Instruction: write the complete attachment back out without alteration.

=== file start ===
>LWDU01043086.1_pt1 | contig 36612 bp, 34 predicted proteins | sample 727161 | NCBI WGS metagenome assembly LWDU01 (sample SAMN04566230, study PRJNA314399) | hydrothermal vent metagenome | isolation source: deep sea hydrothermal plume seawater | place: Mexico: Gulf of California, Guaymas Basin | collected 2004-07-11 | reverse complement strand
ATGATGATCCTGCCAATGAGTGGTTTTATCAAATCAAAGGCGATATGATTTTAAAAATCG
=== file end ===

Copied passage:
>LWDU01043086.1_pt1 | contig 36612 bp, 34 predicted proteins | sample 727161 | NCBI WGS metagenome assembly LWDU01 (sample SAMN04566230, study PRJNA314399) | hydrothermal vent metagenome | isolation source: deep sea hydrothermal plume seawater | place: Mexico: Gulf of California, Guaymas Basin | collected 2004-07-11 | reverse complement strand
ATGATGATCCTGCCAATGAGTGGTTTTATCAAATCAAAGGCGATATGATTTTAAAAATCG